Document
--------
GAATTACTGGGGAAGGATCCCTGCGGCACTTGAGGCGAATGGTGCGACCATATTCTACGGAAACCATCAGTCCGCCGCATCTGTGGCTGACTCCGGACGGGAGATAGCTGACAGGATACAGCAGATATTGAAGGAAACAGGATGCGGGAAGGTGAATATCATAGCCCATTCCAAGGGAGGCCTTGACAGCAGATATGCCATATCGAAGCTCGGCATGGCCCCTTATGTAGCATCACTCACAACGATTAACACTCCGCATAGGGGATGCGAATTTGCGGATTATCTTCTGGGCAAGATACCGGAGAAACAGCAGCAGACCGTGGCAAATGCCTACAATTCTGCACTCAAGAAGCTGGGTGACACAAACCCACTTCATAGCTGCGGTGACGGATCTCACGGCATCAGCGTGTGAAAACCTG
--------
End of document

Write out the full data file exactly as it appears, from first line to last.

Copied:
GAATTACTGGGGAAGGATCCCTGCGGCACTTGAGGCGAATGGTGCGACCATATTCTACGGAAACCATCAGTCCGCCGCATCTGTGGCTGACTCCGGACGGGAGATAGCTGACAGGATACAGCAGATATTGAAGGAAACAGGATGCGGGAAGGTGAATATCATAGCCCATTCCAAGGGAGGCCTTGACAGCAGATATGCCATATCGAAGCTCGGCATGGCCCCTTATGTAGCATCACTCACAACGATTAACACTCCGCATAGGGGATGCGAATTTGCGGATTATCTTCTGGGCAAGATACCGGAGAAACAGCAGCAGACCGTGGCAAATGCCTACAATTCTGCACTCAAGAAGCTGGGTGACACAAACCCACTTCATAGCTGCGGTGACGGATCTCACGGCATCAGCGTGTGAAAACCTG